ABSTRACT: Bone loss in astronauts during spaceflight may be a risk factor for osteoporosis, fractures and renal stone formation. We previously reported that the bisphosphonate alendronate, combined with exercise that included an Advanced Resistive Exercise Device (ARED), can prevent or attenuate group mean declines in areal bone mineral density (aBMD) measured soon after ~ 6-month spaceflights aboard the International Space Station (ISS). It is unclear however if the beneficial effects on postflight aBMD were due to individual or combined effects of alendronate and ARED. Hence, 10 additional ISS astronauts were recruited who used the ARED (ARED group) without drug administration using similar measurements in the previous study, i.e., densitometry, biochemical assays and analysis of finite element (FE) models. In addition densitometry data (DXA and QCT only) were compared to published data from crewmembers (n = 14-18) flown prior to in-flight access to the ARED (Pre-ARED). Group mean changes from preflight (± SD %) were used to evaluate effects of countermeasures as sequentially modified on the ISS (i.e., Pre-ARED vs. ARED; ARED vs. Bis+ARED). Spaceflight durations were not significantly different between groups. Postflight bone density measurements were significantly reduced from preflight in the Pre-ARED group. As previously reported, combined Bis+ARED prevented declines in all DXA and QCT hip densitometry and in estimates of FE hip strengths; increased the aBMD of lumbar spine; and prevented elevations in urinary markers for bone resorption during spaceflight. ARED without alendronate partially attenuated declines in bone mass but did not suppress biomarkers for bone resorption or prevent trabecular bone loss. Resistive exercise in the ARED group did not prevent declines in hip trabecular vBMD, but prevented reductions in cortical vBMD of the femoral neck, in FE estimate of hip strength for non-linear stance (NLS) and in aBMD of the femoral neck. We conclude that a bisphosphonate, when combined with resistive exercise, enhances the preservation of bone mass because of the added suppression of bone resorption in trabecular bone compartment not evident with ARED alone.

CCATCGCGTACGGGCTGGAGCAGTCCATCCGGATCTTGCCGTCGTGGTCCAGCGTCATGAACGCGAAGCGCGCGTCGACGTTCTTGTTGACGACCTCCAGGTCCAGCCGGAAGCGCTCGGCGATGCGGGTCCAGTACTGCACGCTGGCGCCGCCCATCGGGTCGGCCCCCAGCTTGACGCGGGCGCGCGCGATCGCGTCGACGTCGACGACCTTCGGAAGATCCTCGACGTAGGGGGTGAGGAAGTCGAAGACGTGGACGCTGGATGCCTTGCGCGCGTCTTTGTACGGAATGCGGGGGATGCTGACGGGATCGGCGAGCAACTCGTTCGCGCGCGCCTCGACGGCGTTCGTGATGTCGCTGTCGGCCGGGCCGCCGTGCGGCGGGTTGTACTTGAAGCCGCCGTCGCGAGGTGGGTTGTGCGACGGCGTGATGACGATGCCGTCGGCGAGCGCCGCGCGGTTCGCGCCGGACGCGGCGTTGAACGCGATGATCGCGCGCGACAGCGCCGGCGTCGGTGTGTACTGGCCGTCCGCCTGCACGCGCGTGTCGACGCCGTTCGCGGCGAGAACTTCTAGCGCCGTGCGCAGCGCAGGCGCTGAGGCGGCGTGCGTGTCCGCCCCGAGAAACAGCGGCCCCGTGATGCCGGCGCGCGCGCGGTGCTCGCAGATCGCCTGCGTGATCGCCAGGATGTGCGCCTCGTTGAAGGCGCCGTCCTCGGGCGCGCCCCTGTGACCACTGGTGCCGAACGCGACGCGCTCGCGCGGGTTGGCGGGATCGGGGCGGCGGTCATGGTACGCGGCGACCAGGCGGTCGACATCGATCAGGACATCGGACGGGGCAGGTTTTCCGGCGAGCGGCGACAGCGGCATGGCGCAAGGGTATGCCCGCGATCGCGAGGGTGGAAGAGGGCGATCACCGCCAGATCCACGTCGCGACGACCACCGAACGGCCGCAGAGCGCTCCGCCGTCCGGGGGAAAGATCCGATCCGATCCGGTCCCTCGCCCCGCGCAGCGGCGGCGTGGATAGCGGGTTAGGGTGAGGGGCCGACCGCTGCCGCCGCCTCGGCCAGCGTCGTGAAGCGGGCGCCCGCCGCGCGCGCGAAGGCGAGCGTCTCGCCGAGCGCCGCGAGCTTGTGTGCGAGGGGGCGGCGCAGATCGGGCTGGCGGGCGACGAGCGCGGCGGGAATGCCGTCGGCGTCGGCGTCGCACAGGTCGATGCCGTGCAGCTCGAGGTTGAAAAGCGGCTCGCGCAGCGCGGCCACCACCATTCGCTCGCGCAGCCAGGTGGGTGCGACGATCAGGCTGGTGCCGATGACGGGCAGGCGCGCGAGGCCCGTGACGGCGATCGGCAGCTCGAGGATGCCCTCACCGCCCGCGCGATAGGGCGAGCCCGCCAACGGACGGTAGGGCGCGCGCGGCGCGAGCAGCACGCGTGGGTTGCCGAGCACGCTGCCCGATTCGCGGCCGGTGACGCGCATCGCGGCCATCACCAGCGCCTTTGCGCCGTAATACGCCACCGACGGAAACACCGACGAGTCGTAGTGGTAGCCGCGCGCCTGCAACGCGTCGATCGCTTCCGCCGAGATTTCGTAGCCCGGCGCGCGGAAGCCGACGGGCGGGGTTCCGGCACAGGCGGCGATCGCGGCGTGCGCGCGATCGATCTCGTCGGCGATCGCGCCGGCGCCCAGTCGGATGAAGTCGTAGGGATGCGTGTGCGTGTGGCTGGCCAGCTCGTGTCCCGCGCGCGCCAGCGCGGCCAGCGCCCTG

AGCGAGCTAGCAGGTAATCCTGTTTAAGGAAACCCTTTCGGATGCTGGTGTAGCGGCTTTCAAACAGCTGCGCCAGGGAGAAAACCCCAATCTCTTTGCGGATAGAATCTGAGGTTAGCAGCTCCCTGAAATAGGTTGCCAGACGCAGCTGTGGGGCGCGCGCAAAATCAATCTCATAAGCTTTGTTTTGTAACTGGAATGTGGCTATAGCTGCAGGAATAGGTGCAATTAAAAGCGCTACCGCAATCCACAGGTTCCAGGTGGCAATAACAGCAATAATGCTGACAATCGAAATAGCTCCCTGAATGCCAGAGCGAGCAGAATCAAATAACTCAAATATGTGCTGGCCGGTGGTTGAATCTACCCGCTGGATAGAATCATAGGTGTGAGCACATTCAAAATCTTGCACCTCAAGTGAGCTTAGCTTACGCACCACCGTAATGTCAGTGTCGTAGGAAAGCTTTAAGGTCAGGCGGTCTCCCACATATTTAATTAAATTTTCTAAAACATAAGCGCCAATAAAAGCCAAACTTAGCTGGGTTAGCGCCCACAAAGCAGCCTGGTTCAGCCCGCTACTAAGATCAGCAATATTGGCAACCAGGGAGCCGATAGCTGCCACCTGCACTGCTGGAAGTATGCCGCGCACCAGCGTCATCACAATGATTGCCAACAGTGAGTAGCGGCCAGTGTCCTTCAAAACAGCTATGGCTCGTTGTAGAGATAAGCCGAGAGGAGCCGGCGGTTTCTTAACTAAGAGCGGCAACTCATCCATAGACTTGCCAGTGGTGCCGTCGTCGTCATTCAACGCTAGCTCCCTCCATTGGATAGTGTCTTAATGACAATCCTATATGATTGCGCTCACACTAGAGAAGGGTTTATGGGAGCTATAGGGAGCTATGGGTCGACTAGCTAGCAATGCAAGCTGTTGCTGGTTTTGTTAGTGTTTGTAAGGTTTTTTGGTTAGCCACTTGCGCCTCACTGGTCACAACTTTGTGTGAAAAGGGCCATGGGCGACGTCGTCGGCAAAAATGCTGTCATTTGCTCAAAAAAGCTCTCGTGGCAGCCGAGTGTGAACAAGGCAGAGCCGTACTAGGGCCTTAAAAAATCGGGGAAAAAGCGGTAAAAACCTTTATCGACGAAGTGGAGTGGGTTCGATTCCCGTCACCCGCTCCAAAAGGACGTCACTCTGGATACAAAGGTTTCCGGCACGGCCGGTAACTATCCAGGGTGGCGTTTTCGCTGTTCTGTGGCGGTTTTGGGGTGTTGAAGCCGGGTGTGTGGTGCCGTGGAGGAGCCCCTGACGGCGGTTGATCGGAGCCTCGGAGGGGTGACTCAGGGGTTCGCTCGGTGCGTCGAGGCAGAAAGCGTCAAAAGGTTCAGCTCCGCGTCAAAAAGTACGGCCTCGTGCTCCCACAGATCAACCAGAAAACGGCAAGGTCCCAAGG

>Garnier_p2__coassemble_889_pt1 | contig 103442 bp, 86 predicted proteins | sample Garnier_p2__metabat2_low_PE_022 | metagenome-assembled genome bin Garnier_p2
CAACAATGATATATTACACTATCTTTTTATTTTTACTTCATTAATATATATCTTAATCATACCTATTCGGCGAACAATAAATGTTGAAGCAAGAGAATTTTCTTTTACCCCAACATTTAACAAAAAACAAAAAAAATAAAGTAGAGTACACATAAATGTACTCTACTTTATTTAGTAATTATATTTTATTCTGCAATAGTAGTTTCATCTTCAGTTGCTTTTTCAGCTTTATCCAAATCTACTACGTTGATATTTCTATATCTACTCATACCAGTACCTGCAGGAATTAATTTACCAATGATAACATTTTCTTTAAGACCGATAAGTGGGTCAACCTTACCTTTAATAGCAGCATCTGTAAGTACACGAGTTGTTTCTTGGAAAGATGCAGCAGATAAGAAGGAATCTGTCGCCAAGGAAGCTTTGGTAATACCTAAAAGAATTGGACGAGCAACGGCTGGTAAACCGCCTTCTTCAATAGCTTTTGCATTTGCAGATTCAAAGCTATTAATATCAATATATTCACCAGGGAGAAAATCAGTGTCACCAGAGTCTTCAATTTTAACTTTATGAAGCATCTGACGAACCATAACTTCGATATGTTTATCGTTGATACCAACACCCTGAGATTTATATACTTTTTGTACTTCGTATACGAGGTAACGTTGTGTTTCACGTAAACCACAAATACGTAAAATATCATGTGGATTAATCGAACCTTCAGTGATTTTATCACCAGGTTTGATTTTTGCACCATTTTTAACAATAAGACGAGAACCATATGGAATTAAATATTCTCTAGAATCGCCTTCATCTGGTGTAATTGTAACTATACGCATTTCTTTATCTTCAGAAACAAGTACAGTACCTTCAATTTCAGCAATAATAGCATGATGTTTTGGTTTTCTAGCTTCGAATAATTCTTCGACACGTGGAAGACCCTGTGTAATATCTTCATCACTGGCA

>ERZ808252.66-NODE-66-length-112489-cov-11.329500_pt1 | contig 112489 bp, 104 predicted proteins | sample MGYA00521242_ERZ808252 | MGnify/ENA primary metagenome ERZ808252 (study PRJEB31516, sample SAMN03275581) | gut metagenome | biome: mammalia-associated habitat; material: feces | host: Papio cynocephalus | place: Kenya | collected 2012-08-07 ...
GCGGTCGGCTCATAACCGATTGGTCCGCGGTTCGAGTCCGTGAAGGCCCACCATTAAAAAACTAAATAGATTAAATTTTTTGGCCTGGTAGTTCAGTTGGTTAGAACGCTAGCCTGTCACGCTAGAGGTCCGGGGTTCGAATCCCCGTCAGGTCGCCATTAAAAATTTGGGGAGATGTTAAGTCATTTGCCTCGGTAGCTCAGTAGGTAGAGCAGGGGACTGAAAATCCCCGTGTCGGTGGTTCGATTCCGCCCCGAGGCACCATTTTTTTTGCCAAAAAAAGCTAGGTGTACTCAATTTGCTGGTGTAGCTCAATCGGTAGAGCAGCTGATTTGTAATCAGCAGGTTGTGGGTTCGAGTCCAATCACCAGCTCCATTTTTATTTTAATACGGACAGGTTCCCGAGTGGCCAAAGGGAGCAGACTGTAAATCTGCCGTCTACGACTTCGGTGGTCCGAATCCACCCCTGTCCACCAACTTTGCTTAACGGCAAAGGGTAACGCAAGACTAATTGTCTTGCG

2 Article Bisphosphonates as a supplement to exercise to protect bone during long-duration spaceflight. 2013